What Is Your Tax Situation?
Most unfortunately, government doesn’t always look out for citizens. Government can become a totally separate entity with its own goals that are not necessarily in line with the needs and goals of the people. One factor that contributes to this fact is when a governing body is overwhelmingly made up of one political party and the other party is in a very small minority.
That is the situation that we are in currently in California and have been at times in the past. Government, as a separate entity, has its own objectives apart from the voters.
In the 1970’s many homeowners lost their homes because they could not afford the taxes that increased every year. In 1966 for example, assessors determined the tax at the property’s highest and best use which was a standard used by assessors at the time. For example, an
elderly couple in Newhall, Los Angeles county, lived in a very small house. Since an apartment house had been built close by the assessor determined the assessment as if an apartment building was built there. In 1966 dollars the couple’s tax bill was $1800 a year. The couple’s total income was $1900.
Howard Jarvis worked for years and led the taxpayer’s revolt that resulted in passage of Proposition 13 in 1978. Proposition 13 cut property taxes in half. The maximum increase allowed by Proposition 13 is 2%. The taxes increase when a property is sold if the assessment has increased. In fact, support for Proposition 13 was so strong that Governor Jerry Brown decided to support it.
Proposition 13 requires a two-thirds vote to impose new taxes, including parcel taxes and bond debt. The reason for the 2/3 rule is that all voters vote on parcel taxes and bonds but only HOMEOWNERS pay them.
Of course, there were legal challenges to Proposition 13. The California Supreme Court said that Proposition 13 was constitutional. The court stated that the acquisition value system (taxes are set when you acquire the property) was reasonable and fairer than the system in place before Proposition 13.
In the early 1990’s a challenge to Proposition 13 made it to the United States Supreme Court. The anti- Proposition 13 crowd were sure that this case would end Proposition 13. Surprise! There was only one dissenting vote against Proposition 13. Judge Harry Blackmun, who wrote the majority opinion, found that Proposition 13 was constitutional. He stated that the state had a legitimate interest in neighborhood preservation and stability and could set tax laws to discourage rapid turnover of property in homes and businesses to discourage displacement of mom and pop stores by newer chain operations. He also wrote that a person acquiring property does not require the same protection as someone who owns property and could be subjected to jarring tax increases.
Challenges to Proposition 13 have continued. Governments need money and one of the best places to get money is from taxpayers who have assets. The last attack on Proposition 13 occurred in a little noticed provision of Proposition 19 that passed narrowly in November 2020. The provision affecting intergenerational transfers became effective on February 16, 2021.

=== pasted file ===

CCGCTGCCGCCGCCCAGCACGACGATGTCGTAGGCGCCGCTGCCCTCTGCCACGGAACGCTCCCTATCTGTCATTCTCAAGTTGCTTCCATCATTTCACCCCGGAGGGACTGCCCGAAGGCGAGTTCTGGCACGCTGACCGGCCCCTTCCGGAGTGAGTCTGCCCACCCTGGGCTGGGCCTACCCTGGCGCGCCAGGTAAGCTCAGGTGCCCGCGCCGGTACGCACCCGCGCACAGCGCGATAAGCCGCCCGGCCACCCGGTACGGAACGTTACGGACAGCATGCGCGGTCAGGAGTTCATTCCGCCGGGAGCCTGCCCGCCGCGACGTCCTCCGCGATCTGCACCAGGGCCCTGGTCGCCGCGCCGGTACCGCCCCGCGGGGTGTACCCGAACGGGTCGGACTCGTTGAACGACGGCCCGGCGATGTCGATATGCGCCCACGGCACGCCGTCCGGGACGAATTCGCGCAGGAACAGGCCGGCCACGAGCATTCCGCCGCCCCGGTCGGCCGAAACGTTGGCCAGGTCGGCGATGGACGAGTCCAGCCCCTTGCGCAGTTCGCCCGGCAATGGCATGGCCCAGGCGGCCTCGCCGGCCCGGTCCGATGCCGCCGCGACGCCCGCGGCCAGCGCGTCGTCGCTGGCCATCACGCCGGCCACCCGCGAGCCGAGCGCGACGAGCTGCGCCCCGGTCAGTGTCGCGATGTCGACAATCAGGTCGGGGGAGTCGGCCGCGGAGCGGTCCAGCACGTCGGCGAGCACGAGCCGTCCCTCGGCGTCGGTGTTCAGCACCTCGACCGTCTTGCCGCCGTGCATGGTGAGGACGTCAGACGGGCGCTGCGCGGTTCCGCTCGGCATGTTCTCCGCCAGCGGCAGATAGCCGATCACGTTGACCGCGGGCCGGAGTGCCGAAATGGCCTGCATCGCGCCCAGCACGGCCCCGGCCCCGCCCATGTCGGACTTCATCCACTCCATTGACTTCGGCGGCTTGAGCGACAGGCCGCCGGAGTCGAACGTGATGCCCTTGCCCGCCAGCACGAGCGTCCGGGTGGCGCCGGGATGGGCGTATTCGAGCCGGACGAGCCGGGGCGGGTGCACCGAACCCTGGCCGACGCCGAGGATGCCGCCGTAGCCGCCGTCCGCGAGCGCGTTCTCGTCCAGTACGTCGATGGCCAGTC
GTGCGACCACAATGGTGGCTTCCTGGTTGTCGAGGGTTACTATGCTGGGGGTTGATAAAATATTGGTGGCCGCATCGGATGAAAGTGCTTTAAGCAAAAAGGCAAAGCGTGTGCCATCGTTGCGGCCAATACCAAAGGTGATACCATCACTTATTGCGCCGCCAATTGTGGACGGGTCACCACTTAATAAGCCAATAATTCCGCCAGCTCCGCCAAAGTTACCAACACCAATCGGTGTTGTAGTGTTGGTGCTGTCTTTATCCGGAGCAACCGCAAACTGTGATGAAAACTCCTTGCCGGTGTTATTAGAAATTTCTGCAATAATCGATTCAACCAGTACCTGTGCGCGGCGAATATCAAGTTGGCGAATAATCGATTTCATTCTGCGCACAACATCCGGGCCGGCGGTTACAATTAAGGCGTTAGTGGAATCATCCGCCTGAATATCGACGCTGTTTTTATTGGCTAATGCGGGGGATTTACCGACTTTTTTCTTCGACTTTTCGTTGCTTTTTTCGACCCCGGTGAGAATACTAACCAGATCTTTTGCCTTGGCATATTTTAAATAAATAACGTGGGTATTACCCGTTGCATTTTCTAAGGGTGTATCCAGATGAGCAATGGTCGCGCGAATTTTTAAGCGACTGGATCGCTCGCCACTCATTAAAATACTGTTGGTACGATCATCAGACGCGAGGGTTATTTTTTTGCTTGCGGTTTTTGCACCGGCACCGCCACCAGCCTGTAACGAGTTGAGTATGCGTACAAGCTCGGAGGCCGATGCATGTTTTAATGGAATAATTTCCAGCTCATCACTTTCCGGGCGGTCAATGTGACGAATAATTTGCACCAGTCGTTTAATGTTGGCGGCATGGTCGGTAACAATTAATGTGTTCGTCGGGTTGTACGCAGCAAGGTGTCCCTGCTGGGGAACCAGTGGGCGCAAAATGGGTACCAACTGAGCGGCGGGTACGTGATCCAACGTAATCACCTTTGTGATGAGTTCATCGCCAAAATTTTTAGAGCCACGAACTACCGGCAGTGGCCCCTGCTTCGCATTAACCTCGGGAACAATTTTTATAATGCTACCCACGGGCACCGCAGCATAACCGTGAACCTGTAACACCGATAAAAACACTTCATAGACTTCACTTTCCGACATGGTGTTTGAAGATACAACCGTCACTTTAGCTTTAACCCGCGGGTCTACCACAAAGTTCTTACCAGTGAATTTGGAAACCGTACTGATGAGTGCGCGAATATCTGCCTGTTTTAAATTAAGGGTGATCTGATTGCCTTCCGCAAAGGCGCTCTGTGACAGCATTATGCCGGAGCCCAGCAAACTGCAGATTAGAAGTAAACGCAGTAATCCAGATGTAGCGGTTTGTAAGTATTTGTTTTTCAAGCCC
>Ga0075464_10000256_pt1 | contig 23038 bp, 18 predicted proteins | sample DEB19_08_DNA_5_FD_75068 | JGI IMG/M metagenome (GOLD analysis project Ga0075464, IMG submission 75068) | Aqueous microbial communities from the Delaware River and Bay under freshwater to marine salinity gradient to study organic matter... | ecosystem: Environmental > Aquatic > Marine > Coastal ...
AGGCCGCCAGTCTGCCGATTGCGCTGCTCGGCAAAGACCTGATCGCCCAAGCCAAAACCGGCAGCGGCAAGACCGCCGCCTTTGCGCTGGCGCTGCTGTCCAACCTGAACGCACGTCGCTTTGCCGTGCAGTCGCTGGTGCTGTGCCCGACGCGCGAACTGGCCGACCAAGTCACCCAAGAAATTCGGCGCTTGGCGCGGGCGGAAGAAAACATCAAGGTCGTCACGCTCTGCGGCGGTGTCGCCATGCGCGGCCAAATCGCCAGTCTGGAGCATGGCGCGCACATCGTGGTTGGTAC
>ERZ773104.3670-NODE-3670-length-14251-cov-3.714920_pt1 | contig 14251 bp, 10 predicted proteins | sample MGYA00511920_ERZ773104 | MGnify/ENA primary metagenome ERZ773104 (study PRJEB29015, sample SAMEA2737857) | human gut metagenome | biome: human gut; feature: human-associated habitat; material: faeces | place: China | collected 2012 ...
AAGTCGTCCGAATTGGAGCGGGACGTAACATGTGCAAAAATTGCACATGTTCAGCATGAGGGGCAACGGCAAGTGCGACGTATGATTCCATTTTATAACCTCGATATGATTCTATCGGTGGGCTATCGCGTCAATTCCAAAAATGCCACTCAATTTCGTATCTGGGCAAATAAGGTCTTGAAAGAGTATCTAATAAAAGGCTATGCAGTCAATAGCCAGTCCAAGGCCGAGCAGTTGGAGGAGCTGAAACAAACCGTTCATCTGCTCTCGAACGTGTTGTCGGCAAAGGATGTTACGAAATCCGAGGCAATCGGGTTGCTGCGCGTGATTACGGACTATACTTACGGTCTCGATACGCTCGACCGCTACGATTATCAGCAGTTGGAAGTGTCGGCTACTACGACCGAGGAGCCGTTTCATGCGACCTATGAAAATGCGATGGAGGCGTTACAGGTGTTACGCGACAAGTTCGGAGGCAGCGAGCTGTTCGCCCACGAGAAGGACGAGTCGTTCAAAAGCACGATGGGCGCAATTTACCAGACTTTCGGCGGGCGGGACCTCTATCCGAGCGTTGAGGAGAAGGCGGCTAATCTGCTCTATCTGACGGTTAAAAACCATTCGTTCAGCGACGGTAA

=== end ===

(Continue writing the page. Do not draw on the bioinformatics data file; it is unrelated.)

Before passage of Proposition 19 parents could pass their home and up to $1 Million of assessed value of other property to their children and that property was excluded from reassessment. The property tax bill would not change as a result of the transfer. That was the law under Proposition 58 which was passed by more than 75% of voters in 1986. In 1996, voters passed Proposition 193 to extend the same rules to transfers between grandparents and grandchildren if the children’s parents are deceased.
Under Proposition 19 (which was a squeaker victory) only a principal residence is eligible for an exclusion from reassessment and only if the children move in within one year and the home becomes their principal residence permanently. All other property will be reassessed to market value as of the date of transfer. Children who cannot afford the new tax bill will be forced to sell the family property.
Pros of Proposition 19
· It helps people over 55 and the disabled who might want to move to a different location or home but are afraid of a higher tax bill.
· It will help wildfire victims who lost a home with low property taxes and are forced to buy a new home.
Cons of Proposition 19
· Property taxes will go up for heirs if market value of home or farm exceeds property value by more than $1 Million.
· Low income families who bought homes long ago may not be able to pass these homes to children since property taxes will increase and children may not be able to pay. This means that many younger Californians will leave the state since they cannot afford to own a home.
The Legislative Analyst’s office states that about 60 to 80K CA properties are sold yearly. The state could raise tens of millions of dollars a year by eliminating this exemption.
The Howard Jarvis Taxpayers Association tried to get a constitutional amendment on the ballot this year to reinstate Proposition 58. However, the Association did not get enough signatures.They have been flooded with calls this year and will try to get an amendment on the ballot for the 2024 election.
For many families being able to inherit a property without added taxes is critical.
It is critical that voters pay attention to what is going on legislatively. Unfortunately, too many people are not paying attention so many laws are passed that have negative consequences.Pay Attention: so many times these laws are aimed at getting the government more taxpayer money. Good citizenship takes work.